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Premchand: Soldier of the Pen


Rakhshanda Jalil

THE OXFORD INDIA PREMCHAND
By Oxford Publishers
Oxford University Press, New Delhi, 2004, Rs. 750.00


By Munshi Premchand . Translated by Amina Azfar
Oxford University Press, Karachi, 2014, pp. 260, Rs. 350.00

VOLUME XXVIII NUMBER 5-6 May/June 2004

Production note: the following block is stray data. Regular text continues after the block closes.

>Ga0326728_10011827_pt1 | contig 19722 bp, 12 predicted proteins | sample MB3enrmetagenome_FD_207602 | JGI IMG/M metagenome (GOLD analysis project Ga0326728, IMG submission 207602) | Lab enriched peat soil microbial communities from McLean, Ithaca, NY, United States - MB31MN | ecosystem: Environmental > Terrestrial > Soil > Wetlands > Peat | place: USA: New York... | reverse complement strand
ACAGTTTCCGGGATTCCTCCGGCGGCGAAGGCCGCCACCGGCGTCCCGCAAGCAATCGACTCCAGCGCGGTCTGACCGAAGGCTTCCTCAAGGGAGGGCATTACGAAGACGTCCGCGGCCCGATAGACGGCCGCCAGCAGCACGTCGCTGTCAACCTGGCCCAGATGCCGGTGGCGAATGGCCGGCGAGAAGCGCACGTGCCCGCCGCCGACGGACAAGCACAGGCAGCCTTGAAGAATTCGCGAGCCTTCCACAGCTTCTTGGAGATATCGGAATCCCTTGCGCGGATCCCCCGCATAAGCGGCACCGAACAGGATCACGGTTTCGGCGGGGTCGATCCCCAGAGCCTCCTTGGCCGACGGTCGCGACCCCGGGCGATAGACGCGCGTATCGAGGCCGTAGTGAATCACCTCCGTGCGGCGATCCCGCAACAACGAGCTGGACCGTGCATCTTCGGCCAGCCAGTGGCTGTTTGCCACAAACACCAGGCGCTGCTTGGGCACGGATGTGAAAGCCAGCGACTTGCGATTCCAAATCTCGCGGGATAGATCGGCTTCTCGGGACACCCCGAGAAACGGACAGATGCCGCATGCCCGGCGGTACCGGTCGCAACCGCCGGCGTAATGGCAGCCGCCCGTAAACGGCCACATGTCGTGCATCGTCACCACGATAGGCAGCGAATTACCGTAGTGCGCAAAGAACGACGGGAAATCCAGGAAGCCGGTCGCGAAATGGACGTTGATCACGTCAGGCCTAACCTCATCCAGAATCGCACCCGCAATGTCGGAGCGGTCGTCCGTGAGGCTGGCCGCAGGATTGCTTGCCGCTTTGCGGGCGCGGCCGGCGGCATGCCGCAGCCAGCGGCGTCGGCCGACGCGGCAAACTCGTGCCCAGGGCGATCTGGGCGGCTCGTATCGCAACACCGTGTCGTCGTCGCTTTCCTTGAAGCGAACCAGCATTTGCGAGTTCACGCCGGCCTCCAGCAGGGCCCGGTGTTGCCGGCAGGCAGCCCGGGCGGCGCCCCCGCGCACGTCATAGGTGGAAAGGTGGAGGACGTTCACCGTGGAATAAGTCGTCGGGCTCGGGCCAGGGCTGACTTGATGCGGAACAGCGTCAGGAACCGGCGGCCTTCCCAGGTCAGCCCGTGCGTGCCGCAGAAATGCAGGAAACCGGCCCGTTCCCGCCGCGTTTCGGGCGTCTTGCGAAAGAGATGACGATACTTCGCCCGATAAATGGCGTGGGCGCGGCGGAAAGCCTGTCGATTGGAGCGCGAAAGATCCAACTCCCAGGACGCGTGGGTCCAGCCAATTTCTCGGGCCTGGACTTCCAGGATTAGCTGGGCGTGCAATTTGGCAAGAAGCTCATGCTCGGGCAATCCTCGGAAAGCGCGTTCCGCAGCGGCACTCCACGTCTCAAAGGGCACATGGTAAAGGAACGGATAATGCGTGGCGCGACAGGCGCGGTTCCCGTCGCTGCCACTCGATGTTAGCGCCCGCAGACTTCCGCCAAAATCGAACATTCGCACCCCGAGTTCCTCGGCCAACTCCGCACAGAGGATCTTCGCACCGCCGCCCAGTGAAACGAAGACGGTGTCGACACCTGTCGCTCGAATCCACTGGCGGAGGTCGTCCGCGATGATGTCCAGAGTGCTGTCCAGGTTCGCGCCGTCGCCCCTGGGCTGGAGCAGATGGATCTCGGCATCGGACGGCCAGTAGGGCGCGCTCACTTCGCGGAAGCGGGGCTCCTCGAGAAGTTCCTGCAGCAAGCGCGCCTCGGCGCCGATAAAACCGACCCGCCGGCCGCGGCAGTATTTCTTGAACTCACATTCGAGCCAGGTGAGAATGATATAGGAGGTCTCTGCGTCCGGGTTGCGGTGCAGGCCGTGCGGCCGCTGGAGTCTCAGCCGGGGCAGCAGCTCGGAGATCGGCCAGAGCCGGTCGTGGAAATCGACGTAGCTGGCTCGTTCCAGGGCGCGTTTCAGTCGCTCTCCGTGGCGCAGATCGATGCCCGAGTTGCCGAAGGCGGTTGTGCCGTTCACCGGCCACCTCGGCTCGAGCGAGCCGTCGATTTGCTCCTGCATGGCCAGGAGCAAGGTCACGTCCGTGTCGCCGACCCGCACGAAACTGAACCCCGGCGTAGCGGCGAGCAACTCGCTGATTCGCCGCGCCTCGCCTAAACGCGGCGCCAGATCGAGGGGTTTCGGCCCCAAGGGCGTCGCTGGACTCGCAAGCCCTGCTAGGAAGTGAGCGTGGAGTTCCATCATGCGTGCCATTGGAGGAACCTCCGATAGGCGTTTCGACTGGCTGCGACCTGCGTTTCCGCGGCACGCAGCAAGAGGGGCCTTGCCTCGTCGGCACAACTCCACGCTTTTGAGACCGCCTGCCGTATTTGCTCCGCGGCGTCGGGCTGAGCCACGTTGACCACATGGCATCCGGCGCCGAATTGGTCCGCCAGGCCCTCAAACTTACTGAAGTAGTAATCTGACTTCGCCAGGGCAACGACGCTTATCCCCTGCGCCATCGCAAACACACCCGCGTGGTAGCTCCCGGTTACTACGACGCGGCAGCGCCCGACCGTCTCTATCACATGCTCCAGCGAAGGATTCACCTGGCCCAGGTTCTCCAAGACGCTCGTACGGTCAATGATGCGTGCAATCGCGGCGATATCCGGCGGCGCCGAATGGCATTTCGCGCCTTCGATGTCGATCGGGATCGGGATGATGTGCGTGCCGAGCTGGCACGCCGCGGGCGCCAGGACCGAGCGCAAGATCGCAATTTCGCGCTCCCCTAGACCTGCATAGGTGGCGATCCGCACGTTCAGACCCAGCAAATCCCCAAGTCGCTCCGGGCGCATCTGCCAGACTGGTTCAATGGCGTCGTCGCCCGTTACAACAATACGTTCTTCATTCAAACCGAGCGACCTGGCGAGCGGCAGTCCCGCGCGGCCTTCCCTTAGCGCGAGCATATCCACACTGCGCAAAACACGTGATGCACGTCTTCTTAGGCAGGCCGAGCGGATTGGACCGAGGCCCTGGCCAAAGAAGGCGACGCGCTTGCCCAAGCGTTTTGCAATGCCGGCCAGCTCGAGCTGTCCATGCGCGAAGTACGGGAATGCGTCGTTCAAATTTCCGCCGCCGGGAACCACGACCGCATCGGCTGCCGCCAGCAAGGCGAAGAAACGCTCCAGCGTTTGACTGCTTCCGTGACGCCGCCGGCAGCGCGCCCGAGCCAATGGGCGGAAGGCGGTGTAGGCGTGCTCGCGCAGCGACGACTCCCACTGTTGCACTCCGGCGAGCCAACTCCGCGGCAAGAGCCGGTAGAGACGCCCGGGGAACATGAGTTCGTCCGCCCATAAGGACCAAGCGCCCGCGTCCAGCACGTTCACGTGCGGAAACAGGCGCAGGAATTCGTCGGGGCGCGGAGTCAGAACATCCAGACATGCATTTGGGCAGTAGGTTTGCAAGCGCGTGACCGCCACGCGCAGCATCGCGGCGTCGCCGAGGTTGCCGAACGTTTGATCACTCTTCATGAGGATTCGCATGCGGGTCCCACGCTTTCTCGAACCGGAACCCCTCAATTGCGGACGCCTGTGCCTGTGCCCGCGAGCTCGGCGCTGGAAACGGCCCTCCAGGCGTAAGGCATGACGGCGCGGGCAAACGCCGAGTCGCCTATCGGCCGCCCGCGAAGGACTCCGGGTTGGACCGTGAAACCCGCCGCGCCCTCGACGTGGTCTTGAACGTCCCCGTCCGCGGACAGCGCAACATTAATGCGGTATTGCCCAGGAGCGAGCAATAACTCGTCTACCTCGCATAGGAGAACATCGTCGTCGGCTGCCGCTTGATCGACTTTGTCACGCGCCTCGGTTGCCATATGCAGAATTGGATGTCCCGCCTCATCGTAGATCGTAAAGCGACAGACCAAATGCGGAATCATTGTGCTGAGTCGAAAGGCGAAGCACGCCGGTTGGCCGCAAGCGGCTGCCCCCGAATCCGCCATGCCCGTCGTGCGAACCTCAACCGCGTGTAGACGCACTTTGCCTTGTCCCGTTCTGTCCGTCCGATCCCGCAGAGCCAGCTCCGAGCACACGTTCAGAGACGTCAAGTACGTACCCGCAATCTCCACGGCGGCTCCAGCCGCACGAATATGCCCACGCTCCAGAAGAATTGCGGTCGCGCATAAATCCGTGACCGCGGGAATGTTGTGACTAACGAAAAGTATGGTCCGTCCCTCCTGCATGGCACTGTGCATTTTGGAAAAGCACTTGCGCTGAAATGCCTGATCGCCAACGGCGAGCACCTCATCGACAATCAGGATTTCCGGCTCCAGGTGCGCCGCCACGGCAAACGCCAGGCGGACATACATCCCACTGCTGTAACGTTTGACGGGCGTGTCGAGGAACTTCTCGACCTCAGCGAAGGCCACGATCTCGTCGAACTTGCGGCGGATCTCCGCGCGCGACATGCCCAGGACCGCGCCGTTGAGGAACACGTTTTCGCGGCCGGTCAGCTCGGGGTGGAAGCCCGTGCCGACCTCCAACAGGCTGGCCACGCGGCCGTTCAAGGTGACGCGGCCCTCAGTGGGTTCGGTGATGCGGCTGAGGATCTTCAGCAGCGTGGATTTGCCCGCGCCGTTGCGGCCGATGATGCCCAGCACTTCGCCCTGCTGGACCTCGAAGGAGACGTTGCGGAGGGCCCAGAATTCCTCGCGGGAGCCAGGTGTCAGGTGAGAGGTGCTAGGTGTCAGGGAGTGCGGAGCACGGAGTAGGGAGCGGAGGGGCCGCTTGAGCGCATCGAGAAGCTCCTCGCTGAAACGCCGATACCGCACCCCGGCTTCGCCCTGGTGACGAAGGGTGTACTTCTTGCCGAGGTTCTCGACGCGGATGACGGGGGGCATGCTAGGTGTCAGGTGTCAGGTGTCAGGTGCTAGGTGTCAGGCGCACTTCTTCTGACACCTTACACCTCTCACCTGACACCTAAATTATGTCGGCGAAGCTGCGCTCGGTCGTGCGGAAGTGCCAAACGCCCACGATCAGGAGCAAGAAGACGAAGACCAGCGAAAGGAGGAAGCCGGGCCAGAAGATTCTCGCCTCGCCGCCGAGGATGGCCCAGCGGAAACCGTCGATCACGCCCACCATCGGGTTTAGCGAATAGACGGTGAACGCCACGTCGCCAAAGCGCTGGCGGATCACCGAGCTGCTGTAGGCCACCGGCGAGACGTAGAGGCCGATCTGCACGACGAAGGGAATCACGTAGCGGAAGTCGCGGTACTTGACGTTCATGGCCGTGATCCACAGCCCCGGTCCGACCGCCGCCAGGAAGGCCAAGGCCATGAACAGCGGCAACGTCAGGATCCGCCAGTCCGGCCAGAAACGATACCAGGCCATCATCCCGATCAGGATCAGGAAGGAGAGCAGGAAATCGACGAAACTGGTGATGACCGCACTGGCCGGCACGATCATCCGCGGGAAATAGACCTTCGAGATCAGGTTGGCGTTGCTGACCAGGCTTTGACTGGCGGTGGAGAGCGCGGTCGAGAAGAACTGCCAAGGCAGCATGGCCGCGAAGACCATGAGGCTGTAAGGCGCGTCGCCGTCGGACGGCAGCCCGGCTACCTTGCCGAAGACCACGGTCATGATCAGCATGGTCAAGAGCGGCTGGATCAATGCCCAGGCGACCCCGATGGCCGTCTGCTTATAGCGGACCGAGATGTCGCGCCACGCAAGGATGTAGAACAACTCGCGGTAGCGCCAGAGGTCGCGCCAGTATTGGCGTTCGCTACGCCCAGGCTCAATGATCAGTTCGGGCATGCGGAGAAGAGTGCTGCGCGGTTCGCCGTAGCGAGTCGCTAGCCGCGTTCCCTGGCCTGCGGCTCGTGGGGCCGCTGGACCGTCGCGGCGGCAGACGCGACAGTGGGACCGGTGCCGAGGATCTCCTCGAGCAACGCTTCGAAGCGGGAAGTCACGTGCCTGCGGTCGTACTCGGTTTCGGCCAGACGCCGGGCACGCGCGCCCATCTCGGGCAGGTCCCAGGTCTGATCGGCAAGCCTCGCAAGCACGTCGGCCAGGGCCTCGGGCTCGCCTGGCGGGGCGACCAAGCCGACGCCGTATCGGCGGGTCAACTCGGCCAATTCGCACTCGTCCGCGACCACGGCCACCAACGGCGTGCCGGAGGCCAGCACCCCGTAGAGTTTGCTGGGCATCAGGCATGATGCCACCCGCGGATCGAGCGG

There’s something about Premchand. He gets under your skin and stays there. Once read, he is difficult to dislodge from one’s subconscious. Most of us in the Indian subcontinent have ‘encountered’ Premchand’s writings in some form or the other – as school textbook reading, on film, as television series. The orphan Hameed in ‘Idgah’ and ‘Do Bailon ki Katha’ (The Story of Two Bullocks) stay on in memory when all else has fled from Hindi classes at school. Satyajit Ray’s adaptation of ‘Shatranj ke Khiladi’ is vintage Premchand, as is ‘Kafan’ (The Shroud), ‘Thakur ka Kuan’ (The Thakur’s Well) and ‘Poos ki Raat’ (A Winter’s Night) seen in countless television adaptations.      Premchand died in 1936. Yet over six decades after his death his stories still speak to us. Some might appear a trifle didactic to the modern reader, even sentimental, but they make a moral demand of us that cannot be ignored. They appeal to all that is good and decent in us that is moved by injustice and inequality. Despite all the talk of Shining India, global markets, world citizens, progress and development, what lies beneath the surface of cosmopolitan India remains much the same as it did in Premchand’s time. The vast hinterland of India remains peopled by the Gangis, Jhingurs, Halkus, Dukhis and Bhungis that Premchand painted in such life-like colours. Moreover, greed, vanity, envy, ambition and all the colours of the human heart that Premchand understood so well and conveyed so effortlessly remain unchanged.      It is this that makes The Oxford India Premchand a useful and ‘relevant’ book. Part of the Oxford India Collection that has so far included omnibus editions of Ghalib, Ramanujan and Jim Corbett, this brings together previous collections of short stories and novels published by OUP.  However, in their eagerness to reproduce all they have ever brought out on Premchand within the covers of one book, the publishers have erred on the side of indiscretion. The Contents page seems garbled at first sight. It is difficult to tell who has written or translated what, for Introductions from previously published books have been clubbed together, followed by the short stories and then the two novels. To make matters worse, OUP has decided to cut corners on cost of production by reprinting four different books in toto simply binding them together. That explains the different typefaces and page numbers ...


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